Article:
Please Note: The following is an opinion piece
By Rachel Nirenberg
If you follow American politics at all, you’ll find that it’s impossible to have any sort of discussion about race or the criminal justice system in the United States without hearing the phrase “prison-industrial complex”. Though it’s recently made its way into the mainstream and even been invoked by centre-left politicians such as Hillary Clinton, the concept is not new and has origins far older than Hillary Clinton’s presidential campaign. It was initially coined by Angela Davis, an American activist known for her historical connections to the American Communist and Black Panther parties. In her 2003 book titled Are Prisons Obsolete?, Davis explains the concept of the prison-industrial complex:
Each new prison spawned yet another new prison. And as the U.S. prison system expanded, so did corporate involvement in construction, provision of goods and services, and use of labor. Because of the extent to which prison building and operation began to attract vast amounts of capital – from the construction industry to food and health care provision – in a way that recalled the emergence of the military industrial complex, we began to refer to a “prison industrial complex.”
To put it simply, as the number of prisons in the United States increased, so did their need for goods and services which were provided by private companies. Whenever you involve private companies, the purpose of whatever you are creating shifts. Since private companies by definition seek to make money, you have now created a class of people who have a vested interest in ensuring the proliferation of prisons. For big companies, the logic is simple. In order to make the maximum profit, prisons must not just continue to exist but must increase.
The corporations that stand to benefit from the prison industry aren’t always obvious. Take, for example, the case of the phone company AT&T, who, for a price, provides phone calls from inmates to family and friends. If AT&T wants to make as much money as possible, a prison system with empty prisons and thus no one to use their services is not in their best interest. Therefore, AT&T joins lobbying groups such as ALEC (American Legislative Exchange Council), which advocate for tough-on-crime legislation that ensures that the prisons that currently exist stay full and that new prisons are always being built.
Though the issues with the American legal system often get the most press, anyone pretending that the same issues do not exist in our Canadian system is kidding themselves. Despite falling crime rates, the number of incarcerated Canadians and the severity of their sentences continues to increase. Billions of dollars are spent building and maintaining prisons here too and as a result, the private companies who contract with the government stand to make huge profits.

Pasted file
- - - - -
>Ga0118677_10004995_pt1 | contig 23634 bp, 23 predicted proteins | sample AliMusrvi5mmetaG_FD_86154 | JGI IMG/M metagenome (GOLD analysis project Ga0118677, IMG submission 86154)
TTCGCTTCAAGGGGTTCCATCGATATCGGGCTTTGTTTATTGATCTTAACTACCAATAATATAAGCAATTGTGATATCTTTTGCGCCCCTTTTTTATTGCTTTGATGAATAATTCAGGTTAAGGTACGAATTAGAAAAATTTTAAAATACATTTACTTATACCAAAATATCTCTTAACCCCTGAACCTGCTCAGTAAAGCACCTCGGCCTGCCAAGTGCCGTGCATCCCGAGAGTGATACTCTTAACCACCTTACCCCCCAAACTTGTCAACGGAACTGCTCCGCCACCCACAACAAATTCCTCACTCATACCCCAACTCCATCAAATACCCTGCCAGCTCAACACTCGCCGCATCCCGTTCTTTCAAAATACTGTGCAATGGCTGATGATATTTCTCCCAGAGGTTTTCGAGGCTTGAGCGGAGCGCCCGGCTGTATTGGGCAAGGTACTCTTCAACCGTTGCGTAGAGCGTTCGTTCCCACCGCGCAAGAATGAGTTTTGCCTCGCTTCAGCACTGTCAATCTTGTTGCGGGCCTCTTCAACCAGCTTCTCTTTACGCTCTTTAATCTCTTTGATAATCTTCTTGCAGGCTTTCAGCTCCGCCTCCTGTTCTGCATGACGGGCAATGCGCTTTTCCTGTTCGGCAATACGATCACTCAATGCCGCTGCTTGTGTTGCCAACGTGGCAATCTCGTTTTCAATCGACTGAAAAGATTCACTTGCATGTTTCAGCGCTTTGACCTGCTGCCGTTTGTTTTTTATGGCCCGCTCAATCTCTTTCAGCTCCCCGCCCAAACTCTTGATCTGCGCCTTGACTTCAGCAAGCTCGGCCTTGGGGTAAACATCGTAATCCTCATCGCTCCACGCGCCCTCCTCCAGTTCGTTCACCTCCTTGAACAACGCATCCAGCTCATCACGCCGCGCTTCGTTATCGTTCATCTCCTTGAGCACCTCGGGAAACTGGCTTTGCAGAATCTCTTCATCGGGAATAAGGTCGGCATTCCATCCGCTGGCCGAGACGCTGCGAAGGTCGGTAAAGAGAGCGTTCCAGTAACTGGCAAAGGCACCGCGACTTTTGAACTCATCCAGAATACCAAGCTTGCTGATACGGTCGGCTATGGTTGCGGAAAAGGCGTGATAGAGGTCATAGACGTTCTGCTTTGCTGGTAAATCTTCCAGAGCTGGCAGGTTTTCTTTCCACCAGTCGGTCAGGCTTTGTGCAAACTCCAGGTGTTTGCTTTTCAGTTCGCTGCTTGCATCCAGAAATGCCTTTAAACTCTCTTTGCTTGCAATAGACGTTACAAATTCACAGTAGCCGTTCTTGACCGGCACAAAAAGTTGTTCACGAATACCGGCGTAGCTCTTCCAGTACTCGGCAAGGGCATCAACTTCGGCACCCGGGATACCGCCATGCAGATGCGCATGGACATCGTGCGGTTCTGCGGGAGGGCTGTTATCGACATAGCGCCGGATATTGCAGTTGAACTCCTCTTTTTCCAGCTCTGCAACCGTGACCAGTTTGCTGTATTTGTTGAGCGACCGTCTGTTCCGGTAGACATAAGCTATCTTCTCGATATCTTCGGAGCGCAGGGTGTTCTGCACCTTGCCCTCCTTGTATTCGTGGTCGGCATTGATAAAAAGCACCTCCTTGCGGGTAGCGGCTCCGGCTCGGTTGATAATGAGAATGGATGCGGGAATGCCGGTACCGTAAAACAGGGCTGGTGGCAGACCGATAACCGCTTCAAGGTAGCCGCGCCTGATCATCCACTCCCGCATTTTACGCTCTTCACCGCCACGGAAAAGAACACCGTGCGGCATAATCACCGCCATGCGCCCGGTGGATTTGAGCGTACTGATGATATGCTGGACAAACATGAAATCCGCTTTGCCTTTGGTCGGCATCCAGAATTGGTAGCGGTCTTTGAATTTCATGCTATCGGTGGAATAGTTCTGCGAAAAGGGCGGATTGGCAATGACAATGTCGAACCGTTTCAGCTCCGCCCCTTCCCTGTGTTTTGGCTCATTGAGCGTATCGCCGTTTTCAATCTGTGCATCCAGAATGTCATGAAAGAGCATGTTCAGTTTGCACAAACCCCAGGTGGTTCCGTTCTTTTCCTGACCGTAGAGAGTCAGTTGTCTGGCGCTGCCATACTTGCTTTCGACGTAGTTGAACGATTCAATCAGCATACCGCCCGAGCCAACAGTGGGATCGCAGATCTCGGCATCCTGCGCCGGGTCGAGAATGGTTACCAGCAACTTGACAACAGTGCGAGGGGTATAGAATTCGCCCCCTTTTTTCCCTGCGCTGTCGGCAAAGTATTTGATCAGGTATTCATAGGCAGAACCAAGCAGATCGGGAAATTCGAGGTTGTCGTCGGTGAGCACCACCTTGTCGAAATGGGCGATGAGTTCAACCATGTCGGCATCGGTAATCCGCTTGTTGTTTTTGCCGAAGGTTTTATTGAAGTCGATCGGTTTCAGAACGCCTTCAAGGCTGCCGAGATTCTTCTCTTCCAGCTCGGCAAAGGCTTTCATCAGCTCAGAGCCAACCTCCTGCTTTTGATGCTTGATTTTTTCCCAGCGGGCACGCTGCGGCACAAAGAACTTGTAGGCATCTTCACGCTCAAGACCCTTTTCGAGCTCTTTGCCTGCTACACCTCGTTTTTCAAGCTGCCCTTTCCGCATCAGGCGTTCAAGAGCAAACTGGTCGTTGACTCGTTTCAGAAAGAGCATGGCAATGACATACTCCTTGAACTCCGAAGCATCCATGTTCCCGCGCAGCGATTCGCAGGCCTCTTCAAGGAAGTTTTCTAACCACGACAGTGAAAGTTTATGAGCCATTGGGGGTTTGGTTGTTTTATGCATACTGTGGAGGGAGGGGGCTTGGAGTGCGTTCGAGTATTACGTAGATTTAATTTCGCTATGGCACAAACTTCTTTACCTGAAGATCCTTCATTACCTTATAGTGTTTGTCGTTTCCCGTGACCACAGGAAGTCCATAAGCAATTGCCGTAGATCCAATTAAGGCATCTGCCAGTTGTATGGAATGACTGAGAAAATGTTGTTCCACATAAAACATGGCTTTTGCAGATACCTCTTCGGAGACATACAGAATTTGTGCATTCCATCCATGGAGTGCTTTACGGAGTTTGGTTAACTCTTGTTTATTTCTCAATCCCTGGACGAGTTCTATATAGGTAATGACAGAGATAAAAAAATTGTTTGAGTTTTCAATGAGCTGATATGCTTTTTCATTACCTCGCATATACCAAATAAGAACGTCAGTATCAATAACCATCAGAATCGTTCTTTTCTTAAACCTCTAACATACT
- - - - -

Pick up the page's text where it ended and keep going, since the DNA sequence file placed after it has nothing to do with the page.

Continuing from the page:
The increasing privatization of the prison system is not the only issue present in our system. People of colour, especially black and Aboriginal people, are greatly overrepresented in Canadian prisons. Together, black and Aboriginal Canadians make up about 7% of the general Canadian population but account for 35% of the prison population. The reasons for these disparities are, of course, nuanced and complex, but it is clear that systemic racism plays a significant part, despite the Charter and other legal sanctions meant to protect minorities from discrimination. Criminalization of visible minorities and institutionalized racism are often presented as solely or at least primarily American issues, but it is obvious that they are present in Canada too. The insidious denial of their existence does nothing to help anyone but instead makes them even more difficult to address.
The Canadian government must also look seriously at the human rights abuses rife within its criminal justice system. The case of Adam Capay, an Aboriginal man who spent four years in solitary confinement awaiting trial, horrified the nation for a brief time but ultimately did not horrify it enough to create any real change. Solitary confinement, which is widely accepted, even by the government, to be a cruel and unusual punishment is used far too often in Canadian prisons. Though solitary confinement is officially a “last resort”, half of all Canadian prisoners report spending at least some time there. In 2015, Prime Minister Trudeau called on his Justice Minister to investigate and eventually phase out solitary confinement, but so far, this has been for naught; no concrete action has been taken.
It is past time for the government to take responsibility for the serious issues present in our justice system. Privatization of prisons, racism by law enforcement, and the denial of the right to be free from cruel and unusual punishment are not solely American problems. Canadians who smugly assert our justice system’s superiority to that of the United States do nothing to solve the problems inherent in it and enable a passive, lazy attitude that allows these problems to continue to go unaddressed. What Canada really needs and has needed for decades is a comprehensive system of reforms meant to address the issues in Canadian prisons. If we as a society continue to be unable to even acknowledge these issues exist, change will not come. It is time to pull back the curtain, take a long, hard look at our justice system, and get our hands dirty fixing it.